O the month of May, the merry month of May,
So frolic, so gay, and so green, so green, so green!
O, and then did I unto my true love say:
“Sweet Peg, thou shalt be my summer’s queen!
A poem by Thomas Dekker (c. 1572–1632)
Descending out of the mist and heading for Pike o’ Blisco, the 2,313′ fell in the distance behind the smaller knoll of Great Knott.
The runners are competing in the 2008 Langdale Horseshoe Fell Race, one of the classic races. First inaugurated in 1973 and just over 13 miles in length with over 4,700 feet of climb. It starts from outside the Old Dungeon Ghyll and ascends Stickle Gill to Stickle Tarn, then visiting checkpoints at Thunacar Knott, Esk Hause shelter, Bowfell, Crinkle Crags, Pike o’ Blisco, Blake End Rigg before finishing in a field near the ODG. The inaugural race was run by Joss Naylor won in 2 hours 8 minutes.
I wasn’t doing the race in 2008, but I did do it several times in the 1970s/80s. I probably did it in 1977 when Andy Styan won, lowering the record to 1 hour 55 minutes and 3 seconds. I still remember him at the prizegiving puffing away on a cigarette. Amazingly Andy’s record still stands, 43 years later. The routes between checkpoints were a bit of a free for all in those days but are now well established trods. Nevertheless, as with all Lakeland fell races, the navigation can get technical in the clag.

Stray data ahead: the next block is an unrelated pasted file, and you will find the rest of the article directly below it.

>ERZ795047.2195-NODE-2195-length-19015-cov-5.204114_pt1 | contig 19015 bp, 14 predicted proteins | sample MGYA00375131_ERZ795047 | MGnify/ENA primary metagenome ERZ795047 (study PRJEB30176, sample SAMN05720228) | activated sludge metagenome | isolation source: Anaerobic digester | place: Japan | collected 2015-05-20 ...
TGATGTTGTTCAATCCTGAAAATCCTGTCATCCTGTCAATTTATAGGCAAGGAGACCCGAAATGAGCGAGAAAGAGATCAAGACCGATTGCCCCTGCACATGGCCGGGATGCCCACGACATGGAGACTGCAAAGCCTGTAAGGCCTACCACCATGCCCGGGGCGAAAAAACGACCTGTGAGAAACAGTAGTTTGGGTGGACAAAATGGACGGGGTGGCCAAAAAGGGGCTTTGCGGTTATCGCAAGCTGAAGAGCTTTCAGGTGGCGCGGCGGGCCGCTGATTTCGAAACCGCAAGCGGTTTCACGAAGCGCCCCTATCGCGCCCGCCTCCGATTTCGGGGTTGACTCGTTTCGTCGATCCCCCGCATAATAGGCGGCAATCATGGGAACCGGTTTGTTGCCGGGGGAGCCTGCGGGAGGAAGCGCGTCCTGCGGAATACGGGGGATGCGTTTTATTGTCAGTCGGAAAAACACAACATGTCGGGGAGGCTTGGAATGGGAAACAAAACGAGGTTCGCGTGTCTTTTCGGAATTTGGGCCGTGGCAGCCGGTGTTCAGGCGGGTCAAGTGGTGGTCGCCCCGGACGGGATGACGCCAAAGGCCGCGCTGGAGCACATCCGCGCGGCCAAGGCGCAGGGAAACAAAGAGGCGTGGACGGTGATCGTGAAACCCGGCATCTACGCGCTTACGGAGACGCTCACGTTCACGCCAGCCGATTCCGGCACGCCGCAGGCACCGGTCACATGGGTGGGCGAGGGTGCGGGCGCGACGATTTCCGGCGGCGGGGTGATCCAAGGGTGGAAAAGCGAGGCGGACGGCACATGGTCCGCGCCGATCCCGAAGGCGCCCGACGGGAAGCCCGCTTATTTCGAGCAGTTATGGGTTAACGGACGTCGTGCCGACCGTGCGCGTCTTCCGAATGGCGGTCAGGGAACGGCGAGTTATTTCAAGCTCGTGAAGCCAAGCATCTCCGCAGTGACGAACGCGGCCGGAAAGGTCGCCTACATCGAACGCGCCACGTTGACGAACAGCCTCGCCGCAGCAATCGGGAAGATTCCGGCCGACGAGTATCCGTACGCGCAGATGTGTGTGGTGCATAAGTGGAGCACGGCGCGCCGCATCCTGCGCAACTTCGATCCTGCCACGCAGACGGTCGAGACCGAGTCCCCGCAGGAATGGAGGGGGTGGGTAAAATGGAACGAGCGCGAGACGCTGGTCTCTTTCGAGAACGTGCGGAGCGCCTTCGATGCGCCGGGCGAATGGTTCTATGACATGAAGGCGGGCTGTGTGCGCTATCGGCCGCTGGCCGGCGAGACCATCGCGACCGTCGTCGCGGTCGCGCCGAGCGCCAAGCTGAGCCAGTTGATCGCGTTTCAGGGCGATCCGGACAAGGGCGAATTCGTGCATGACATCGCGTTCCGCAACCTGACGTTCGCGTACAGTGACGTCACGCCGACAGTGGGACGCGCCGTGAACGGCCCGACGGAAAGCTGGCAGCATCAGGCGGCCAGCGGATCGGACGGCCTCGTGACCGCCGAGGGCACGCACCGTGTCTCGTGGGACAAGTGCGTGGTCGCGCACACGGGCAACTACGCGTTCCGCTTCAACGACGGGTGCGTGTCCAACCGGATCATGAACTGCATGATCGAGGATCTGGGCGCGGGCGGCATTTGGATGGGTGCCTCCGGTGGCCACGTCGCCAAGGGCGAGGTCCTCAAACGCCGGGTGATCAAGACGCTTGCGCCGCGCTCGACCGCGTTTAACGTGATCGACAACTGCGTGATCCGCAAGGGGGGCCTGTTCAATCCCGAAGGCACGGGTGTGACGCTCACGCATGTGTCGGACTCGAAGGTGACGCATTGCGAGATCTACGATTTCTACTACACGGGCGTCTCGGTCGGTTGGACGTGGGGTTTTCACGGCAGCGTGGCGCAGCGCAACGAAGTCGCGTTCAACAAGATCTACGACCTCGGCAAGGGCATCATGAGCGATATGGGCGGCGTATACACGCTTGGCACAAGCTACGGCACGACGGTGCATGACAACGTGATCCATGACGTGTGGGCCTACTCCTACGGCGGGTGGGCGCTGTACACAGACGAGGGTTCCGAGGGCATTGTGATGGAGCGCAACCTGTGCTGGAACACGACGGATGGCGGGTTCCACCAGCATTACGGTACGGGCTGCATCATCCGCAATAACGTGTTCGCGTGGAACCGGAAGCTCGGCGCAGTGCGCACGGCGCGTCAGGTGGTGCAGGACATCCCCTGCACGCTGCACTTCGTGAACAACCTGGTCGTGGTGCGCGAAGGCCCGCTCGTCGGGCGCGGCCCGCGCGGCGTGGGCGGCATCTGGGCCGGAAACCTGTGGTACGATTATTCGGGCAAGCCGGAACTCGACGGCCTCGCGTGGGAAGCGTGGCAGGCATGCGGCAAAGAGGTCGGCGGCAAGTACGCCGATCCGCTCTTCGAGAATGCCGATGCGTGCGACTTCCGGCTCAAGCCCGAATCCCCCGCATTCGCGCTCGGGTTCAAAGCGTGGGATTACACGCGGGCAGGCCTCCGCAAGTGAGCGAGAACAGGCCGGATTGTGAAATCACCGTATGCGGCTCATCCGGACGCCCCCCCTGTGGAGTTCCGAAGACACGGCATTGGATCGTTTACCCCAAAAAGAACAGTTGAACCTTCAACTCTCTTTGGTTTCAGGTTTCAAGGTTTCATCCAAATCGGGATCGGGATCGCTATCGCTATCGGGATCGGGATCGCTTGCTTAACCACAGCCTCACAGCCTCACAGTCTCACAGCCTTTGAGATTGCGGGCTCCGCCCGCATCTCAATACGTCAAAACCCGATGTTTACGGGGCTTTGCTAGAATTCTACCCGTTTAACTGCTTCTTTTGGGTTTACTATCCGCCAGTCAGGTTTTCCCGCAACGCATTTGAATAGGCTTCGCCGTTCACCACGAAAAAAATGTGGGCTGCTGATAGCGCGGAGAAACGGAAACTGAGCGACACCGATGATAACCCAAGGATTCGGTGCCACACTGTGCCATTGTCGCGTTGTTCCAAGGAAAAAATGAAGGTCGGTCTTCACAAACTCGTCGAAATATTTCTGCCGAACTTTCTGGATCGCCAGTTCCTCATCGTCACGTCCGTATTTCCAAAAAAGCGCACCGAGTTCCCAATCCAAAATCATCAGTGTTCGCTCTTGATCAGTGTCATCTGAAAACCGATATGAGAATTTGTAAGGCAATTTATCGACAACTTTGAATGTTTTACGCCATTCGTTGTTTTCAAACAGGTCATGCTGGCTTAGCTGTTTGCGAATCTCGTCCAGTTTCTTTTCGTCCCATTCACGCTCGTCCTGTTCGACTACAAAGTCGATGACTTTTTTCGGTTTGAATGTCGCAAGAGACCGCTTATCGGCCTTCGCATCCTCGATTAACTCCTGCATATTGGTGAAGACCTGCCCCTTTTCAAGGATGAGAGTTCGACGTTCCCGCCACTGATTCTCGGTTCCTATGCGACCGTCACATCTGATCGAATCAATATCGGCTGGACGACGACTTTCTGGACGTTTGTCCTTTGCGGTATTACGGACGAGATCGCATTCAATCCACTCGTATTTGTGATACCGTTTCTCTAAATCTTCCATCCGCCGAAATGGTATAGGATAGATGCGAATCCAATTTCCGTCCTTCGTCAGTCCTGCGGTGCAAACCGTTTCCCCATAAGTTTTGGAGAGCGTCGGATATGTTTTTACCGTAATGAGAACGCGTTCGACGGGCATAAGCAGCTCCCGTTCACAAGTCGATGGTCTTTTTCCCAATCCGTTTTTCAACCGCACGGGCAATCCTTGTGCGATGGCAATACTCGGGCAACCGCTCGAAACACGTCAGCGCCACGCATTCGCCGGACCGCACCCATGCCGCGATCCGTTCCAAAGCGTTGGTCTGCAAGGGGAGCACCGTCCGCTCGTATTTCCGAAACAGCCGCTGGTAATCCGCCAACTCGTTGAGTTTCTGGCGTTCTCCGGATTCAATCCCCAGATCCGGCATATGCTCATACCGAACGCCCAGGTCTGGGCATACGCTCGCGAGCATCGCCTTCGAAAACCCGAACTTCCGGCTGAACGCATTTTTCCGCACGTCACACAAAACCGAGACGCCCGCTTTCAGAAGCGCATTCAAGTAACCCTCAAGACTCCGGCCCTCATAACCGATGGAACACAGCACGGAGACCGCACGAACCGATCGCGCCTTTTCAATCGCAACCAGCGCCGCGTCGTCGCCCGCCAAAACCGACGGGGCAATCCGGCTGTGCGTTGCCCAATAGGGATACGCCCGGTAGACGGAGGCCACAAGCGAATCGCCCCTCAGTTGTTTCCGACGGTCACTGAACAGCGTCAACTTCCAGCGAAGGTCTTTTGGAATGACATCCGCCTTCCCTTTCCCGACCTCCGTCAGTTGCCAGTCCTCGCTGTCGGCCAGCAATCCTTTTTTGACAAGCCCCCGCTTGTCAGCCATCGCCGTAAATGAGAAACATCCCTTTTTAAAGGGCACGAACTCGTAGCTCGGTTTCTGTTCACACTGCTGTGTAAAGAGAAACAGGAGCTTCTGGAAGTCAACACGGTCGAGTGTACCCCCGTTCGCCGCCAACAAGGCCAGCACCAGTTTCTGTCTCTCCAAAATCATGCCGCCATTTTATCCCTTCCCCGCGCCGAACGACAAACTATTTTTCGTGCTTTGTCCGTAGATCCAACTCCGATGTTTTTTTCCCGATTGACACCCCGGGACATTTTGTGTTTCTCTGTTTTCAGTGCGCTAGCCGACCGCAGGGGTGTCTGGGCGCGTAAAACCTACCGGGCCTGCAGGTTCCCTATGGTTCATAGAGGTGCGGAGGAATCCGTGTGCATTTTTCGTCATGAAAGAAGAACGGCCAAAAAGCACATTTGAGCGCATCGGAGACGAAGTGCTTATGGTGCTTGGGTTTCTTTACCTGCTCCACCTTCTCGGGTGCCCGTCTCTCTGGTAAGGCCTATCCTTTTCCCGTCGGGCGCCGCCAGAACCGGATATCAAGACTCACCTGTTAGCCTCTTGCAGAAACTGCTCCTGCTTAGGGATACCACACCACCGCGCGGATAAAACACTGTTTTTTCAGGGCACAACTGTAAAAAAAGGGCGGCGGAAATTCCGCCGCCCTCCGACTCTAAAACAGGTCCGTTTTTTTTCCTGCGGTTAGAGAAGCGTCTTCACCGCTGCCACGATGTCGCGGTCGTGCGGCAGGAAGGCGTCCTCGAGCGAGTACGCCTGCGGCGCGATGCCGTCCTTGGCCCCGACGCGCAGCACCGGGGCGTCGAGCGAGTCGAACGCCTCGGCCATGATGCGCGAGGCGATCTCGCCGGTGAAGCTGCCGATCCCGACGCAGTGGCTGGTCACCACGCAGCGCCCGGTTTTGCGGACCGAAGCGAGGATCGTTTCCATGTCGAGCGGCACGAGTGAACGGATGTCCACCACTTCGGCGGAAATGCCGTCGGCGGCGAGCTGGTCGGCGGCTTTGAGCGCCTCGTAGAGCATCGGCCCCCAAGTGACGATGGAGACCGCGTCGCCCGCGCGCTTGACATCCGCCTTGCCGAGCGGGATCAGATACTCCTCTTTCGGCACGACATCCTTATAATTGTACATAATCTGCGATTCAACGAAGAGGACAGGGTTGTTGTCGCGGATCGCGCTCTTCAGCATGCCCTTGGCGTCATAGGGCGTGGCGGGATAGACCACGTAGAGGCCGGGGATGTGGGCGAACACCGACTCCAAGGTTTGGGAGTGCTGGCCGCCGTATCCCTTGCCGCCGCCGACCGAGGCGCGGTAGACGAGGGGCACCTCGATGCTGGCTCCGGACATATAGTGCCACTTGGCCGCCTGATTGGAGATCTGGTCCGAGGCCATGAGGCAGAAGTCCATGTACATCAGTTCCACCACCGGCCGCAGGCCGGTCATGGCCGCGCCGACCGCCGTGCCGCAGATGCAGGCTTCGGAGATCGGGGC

The ladies’ record is also long-standing, set by Helene Diamantides in 1992 – 2 hours 23 minutes and 25 seconds. Why these records have stood for so long is a bit of a mystery. The well-worn trods across the fellsides would logically have made the going faster but many of the final climbs up to the summits have become rockier and loose. Furthermore, I am not convinced the stone-flagged steps to Stickle Tarn and up Esk Hause make the running any easier.
The descent off Cringle Crags involves negotiating ‘The Bad Step’, a 10-foot drop which Wainwright describes as “the most difficult obstacle met on any of the regular walkers’ paths in Lakeland.” It is easy enough to avoid by keeping left but many runners, either forget, leave it too late, or are confident enough in their mountain goat abilities and end up climbing down it.
It’s very satisfying when I discover some new piece of history. In researching this post I found out that in the late 19th-century there was a series of pits and trial borings made for iron ore in the col below Pike o’ Blisco near Red Tarn. Some ore was extracted over a 15 year period but the Red Crag Mine was not commercially successful. Something to look out for on my next visit once this lockdown is over.
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